Late last year, Carl Ronald Kahn—also chief academic officer at Joslin Diabetes Center—retracted two papers for similar reasons. In November, Kahn pulled a 2005 paper from The Journal of Clinical Investigation (JCI) and a month later, he retracted a 2003 paper from The Journal of Biological Chemistry (JBC), both times citing duplications that the authors said were introduced while assembling the figures.
Last month, Kahn retracted his third paper, also published in JBC in 2003, because the authors omitted data when constructing the images. Still, the authors remain confident in their findings, given that data from other labs “have confirmed and extended the conclusions of the manuscript.”
Here’s the retraction notice:
This article has been withdrawn by the authors. In many of the experiments reported in this study, cells from mice of four genotypes were used (wild-type, p85α−/−, p85α+/−, and p85β−/−), but data from only three of the genotypes (wild-type, p85α−/−, and p85β−/−) were included in the final paper. As a result, there was splicing of the figures of several autoradiograms, which led to several duplicated or mislabeled lanes in the Western blots in Figs. 2B, 3C, and 5B. Although the experimental data generated in the lab from the same time period support the original conclusions of the study, and the studies by this lab and others have confirmed and extended the conclusions of the manuscript, in the interest of maintaining accuracy in the published scientific literature and because the initial figures were not up to the standards of JBC, the authors wish to withdraw this article. The authors apologize for these errors.
“Positive and negative roles of p85α and p85β regulatory subunits of phosphoinositide 3-kinase in insulin signaling” has been cited 146 times, according to Clarivate Analytics’ Web of Science, formerly part of Thomson Reuters.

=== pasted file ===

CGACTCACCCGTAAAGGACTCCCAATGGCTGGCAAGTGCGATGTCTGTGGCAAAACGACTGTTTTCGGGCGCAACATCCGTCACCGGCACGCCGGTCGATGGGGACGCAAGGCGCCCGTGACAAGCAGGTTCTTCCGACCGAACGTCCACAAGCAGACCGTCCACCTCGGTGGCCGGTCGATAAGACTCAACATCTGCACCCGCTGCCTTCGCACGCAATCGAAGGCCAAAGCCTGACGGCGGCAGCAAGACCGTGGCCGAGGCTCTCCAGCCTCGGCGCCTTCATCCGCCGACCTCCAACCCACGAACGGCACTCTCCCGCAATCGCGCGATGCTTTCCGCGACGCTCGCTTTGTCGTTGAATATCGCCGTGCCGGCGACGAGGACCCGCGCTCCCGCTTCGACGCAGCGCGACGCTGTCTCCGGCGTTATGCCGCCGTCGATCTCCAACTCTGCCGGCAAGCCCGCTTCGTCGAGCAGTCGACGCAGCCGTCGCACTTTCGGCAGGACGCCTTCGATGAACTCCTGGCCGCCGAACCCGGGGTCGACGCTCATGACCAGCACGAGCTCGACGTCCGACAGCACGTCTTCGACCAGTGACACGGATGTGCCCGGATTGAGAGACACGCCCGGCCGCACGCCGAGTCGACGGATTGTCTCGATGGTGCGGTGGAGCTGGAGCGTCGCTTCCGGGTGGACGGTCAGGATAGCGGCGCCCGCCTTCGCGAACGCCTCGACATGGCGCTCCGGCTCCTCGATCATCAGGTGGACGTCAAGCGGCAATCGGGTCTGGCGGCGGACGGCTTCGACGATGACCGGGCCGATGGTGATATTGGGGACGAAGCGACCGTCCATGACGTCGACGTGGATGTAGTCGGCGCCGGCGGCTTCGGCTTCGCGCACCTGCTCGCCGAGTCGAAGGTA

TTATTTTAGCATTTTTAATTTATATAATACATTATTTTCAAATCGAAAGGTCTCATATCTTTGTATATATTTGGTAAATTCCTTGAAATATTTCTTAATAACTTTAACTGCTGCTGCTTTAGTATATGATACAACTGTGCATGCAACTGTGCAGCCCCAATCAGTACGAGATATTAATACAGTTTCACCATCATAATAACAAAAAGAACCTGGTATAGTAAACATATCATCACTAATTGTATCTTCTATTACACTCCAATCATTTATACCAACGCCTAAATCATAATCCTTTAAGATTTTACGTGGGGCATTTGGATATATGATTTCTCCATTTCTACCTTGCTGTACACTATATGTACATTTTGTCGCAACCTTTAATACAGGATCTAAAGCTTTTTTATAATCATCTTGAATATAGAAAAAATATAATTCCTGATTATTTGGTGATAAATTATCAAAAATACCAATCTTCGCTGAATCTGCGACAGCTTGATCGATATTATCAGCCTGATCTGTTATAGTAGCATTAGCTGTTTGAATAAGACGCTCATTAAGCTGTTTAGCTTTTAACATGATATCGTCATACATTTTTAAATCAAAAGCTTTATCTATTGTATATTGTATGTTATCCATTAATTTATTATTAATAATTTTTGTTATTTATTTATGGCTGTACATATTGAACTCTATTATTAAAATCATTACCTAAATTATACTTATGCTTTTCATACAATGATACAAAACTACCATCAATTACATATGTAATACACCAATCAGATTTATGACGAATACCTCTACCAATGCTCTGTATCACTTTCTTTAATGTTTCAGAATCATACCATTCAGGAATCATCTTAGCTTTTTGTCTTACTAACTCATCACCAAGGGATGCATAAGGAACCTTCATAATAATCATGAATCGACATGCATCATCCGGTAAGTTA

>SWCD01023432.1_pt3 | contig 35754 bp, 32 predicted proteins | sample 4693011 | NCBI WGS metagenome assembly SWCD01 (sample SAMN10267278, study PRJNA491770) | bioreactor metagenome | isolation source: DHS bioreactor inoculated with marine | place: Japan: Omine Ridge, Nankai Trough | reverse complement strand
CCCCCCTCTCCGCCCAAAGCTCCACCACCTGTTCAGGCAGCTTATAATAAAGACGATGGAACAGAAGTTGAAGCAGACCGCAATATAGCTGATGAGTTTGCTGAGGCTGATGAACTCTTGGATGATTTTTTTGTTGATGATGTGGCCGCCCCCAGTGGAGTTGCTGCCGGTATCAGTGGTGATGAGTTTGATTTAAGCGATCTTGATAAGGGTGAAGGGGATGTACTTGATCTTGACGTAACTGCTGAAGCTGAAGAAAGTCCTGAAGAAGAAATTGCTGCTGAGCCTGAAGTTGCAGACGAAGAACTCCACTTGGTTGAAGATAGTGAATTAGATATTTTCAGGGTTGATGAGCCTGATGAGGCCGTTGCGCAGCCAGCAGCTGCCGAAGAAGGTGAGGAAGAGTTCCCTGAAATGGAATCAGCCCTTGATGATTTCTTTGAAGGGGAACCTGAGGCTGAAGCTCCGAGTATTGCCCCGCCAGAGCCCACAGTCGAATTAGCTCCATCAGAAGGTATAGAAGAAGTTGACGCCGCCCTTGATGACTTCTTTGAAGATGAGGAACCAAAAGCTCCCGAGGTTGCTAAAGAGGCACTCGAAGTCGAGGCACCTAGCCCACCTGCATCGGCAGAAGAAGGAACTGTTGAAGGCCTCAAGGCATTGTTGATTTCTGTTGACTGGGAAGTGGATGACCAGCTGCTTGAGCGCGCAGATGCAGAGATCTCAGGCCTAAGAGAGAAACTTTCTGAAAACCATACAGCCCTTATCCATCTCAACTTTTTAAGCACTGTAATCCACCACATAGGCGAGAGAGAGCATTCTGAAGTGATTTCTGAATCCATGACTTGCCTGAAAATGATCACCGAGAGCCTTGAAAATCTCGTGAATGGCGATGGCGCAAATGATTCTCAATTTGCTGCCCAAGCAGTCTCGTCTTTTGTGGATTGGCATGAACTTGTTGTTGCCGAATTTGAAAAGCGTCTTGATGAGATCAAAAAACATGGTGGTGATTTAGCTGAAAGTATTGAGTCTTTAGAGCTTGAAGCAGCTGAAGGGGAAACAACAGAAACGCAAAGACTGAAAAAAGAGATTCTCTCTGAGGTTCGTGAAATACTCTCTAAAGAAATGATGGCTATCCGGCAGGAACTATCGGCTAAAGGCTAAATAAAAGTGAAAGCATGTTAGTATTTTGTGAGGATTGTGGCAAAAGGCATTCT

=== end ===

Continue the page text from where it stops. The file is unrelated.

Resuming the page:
We reached out to Kahn for further details on how the duplication occurred.
Kaoru Sakabe—data integrity manager at the American Society for Biochemistry and Molecular Biology (which publishes JBC)—told us that a reader alerted them to the issues.
In 2015, a user on PubPeer flagged potential issues with several figures in this paper.
Other papers by Kahn have received corrections and many have been questioned on PubPeer. We’ve covered eight corrections for Kahn (1, 2, 3, 4, 5, 6, 7, 8). We’ve noted two other errata for Kahn (9, 10). Kahn and co-authors received a 2009 erratum for a 2009 study in Cell Metabolism because of “several errors in the figure labeling” as well as a 2007 corrigendum for a study in JCI, published that year, citing figure manipulation.
One of the co-authors on the latest retraction is Lewis C. Cantley, a cancer biologist based at Weill Cornell Medical College. Cantley is credited with the discovery of a signaling pathway essential for the growth and survival of normal and cancerous cells, research which won him the coveted $3 million inaugural Breakthrough Prize in Life Sciences in 2013.
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